Composite Interest Rate : End of July 2007
The Hong Kong Monetary Authority (HKMA) announced today (Friday) the composite interest rate at the end of July 20071.
The composite interest rate, which reflects the average cost of funds of banks, fell by 11 basis points to 2.98% at the end of July 2007, from 3.09% at the end of June 2007 (see Chart 1 in the Annex). This followed a rise of 9 basis points in June 2007. During July 2007, interbank rates decreased across-the-board by 9 to 30 basis points, while savings deposit rates were unchanged (see Chart 2 in the Annex). Since US interest rates began increasing in the middle of 2004, the composite interest rate has increased by 274 basis points, compared with upward adjustments of between 275 basis points and 300 basis points in the best lending rates of banks by the end of July 2007.
"The 11-basis-point reduction in the average cost of funds in July was mainly attributed to an easing of the previously tight liquidity conditions in the interbank market, following the completion of a series of initial public offerings during the month. However, liquidity conditions appear to have tightened again in the early part of August, partly due to rising volatilities in global financial markets. Looking ahead, the composite interest rate will continue to be influenced by short-term changes in liquidity conditions," said Mr Peter Pang, Deputy Chief Executive of the HKMA.
The historical data of the composite interest rate from the end of the fourth quarter of 2003 to the end of July 2007 are available in the Monthly Statistical Bulletin on the HKMA website (www.hkma.gov.hk). The next data release is scheduled for 19 September 2007 and will provide the composite interest rate at the end of August 2007.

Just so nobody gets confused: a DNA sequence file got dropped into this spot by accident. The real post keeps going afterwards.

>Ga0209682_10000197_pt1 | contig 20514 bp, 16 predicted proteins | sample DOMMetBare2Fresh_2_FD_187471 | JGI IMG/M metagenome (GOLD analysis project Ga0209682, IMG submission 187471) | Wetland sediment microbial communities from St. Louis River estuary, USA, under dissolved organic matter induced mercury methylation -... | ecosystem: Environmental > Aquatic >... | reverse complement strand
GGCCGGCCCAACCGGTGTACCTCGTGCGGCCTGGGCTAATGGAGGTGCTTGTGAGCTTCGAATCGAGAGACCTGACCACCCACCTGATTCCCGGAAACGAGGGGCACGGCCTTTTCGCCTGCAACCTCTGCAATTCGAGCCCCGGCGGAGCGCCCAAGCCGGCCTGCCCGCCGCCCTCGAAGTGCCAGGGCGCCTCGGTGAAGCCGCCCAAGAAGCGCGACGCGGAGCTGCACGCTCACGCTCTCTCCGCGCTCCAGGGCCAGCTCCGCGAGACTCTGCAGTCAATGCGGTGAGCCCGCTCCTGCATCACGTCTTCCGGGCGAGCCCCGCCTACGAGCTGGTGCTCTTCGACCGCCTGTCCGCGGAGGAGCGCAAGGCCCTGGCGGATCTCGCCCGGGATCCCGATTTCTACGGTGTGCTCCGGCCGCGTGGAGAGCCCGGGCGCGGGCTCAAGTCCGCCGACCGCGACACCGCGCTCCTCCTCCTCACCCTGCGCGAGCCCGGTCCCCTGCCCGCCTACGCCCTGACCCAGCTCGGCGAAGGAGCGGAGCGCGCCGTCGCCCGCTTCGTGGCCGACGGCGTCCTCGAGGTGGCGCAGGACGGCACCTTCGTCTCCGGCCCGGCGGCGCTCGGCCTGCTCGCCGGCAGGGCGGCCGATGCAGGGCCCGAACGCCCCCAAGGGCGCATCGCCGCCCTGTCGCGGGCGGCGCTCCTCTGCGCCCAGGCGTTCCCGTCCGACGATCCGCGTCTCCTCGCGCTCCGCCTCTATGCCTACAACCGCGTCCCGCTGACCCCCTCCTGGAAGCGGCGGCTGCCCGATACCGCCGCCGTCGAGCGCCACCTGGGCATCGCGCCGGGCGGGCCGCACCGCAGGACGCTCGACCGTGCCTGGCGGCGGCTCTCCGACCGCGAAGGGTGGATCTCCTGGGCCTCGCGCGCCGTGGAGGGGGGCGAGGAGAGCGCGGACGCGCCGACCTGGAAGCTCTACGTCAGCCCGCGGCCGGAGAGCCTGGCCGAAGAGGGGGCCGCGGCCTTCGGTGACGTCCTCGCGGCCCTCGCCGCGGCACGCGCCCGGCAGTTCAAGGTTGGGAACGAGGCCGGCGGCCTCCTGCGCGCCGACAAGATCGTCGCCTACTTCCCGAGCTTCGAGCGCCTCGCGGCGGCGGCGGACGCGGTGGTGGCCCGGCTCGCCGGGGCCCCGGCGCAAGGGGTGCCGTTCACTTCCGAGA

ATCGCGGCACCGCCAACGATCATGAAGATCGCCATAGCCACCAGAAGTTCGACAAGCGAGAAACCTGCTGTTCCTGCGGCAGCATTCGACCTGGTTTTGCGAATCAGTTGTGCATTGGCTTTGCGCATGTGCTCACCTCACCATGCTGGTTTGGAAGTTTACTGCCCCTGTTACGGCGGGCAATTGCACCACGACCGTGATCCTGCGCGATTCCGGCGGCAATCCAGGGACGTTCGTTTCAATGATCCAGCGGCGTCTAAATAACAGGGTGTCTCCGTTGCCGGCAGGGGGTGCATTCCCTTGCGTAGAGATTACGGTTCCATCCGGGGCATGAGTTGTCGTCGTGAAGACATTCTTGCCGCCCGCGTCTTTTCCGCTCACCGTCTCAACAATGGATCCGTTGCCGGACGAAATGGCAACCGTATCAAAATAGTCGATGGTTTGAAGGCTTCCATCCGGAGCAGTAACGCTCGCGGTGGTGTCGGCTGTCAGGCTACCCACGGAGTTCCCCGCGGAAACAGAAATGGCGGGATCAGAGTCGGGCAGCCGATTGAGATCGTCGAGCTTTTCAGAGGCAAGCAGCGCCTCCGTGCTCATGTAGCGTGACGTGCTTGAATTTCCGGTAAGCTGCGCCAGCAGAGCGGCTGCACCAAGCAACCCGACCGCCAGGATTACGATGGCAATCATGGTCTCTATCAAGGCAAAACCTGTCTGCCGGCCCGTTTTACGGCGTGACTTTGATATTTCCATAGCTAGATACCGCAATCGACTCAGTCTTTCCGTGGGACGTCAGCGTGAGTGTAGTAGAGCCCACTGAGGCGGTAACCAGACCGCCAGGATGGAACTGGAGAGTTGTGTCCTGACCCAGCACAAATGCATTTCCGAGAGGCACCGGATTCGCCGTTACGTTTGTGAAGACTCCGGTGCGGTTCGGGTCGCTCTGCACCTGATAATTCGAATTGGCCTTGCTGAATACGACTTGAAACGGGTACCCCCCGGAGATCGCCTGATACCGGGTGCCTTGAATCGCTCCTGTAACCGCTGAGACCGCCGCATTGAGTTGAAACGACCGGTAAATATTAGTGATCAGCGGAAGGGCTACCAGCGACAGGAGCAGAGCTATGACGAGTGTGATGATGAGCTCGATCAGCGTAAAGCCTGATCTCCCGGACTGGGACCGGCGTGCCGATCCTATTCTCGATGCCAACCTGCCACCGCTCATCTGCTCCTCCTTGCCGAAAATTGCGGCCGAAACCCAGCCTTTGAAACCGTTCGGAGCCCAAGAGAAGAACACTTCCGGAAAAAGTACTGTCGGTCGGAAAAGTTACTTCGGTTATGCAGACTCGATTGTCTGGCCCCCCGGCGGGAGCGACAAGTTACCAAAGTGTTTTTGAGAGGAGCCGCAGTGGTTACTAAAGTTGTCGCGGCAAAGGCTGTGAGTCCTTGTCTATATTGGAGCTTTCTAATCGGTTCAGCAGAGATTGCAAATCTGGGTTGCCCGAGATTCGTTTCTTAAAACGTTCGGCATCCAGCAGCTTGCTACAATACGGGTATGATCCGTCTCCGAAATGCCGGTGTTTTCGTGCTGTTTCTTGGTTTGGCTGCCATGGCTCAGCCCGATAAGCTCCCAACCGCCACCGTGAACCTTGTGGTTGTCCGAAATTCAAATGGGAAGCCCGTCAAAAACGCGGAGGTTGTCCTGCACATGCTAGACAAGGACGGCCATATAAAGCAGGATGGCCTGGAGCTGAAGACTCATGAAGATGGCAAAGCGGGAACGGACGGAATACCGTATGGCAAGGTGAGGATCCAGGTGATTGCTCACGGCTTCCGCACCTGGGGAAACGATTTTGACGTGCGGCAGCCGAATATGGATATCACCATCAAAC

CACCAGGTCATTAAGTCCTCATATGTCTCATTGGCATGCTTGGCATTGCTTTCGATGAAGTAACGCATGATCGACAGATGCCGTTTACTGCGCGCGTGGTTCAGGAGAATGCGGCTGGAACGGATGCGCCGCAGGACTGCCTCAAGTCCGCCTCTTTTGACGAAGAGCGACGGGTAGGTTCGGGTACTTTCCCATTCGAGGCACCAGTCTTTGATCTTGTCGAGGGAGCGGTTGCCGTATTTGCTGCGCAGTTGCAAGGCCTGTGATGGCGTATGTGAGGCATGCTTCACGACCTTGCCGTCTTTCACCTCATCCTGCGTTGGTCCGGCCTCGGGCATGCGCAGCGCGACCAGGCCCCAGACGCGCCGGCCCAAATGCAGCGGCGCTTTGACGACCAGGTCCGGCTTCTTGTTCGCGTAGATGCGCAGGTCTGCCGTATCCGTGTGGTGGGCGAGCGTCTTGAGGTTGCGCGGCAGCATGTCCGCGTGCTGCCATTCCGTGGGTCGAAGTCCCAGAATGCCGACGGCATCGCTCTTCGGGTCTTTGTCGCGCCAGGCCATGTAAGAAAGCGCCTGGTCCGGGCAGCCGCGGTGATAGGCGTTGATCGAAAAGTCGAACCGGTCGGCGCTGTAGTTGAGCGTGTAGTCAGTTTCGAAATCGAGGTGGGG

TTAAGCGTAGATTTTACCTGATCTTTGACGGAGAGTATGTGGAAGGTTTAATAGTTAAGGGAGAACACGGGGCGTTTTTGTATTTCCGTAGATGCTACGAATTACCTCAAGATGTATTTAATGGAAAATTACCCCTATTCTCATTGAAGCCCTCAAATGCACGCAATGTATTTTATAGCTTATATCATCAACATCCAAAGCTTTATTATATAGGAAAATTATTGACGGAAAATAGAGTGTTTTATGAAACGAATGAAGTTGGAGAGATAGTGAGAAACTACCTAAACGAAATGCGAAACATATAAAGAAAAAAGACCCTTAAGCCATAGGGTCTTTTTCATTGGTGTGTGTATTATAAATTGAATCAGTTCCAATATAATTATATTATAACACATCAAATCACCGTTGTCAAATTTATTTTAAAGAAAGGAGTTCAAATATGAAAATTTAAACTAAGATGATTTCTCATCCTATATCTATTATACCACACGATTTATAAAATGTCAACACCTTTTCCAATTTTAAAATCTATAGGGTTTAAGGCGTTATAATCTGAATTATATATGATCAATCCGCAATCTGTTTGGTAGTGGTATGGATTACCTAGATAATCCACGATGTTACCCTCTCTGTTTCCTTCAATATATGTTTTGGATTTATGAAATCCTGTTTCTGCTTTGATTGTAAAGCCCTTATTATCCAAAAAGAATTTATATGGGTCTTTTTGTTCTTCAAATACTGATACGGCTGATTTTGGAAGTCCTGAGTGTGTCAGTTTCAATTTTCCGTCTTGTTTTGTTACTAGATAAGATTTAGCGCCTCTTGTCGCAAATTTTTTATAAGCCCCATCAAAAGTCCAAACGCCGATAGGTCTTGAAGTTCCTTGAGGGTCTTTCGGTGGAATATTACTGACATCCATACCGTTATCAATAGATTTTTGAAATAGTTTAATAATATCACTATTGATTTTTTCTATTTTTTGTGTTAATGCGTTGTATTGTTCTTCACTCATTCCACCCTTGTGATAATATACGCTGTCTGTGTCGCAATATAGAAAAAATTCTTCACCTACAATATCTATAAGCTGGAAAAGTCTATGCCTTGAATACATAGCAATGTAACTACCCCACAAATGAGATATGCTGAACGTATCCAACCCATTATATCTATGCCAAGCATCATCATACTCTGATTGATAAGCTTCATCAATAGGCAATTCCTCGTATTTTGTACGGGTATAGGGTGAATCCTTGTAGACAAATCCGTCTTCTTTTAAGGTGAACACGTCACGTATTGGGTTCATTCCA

For further enquiries, please contact:
Peggy Lo, Manager (Press), at 2878 1687 or
Hing-fung Wong, Officer (Press), at 2878 1802
Hong Kong Monetary Authority
17 August 2007
1 The composite interest rate is a weighted average interest rate of all Hong Kong dollar interest bearing liabilities, which include deposits from customers, amounts due to banks, negotiable certificates of deposit and other debt instruments, and Hong Kong dollar non-interest bearing demand deposits on the books of banks. Data from retail banks, which account for about 90% of the total customers' deposits in the banking sector, are used in the calculation. It should be noted that the composite interest rate represents only average interest expenses. There are various other costs involved in the making of a loan, such as operating costs (e.g. staff and rental expenses), credit cost and hedging cost, which are not covered by the composite interest rate.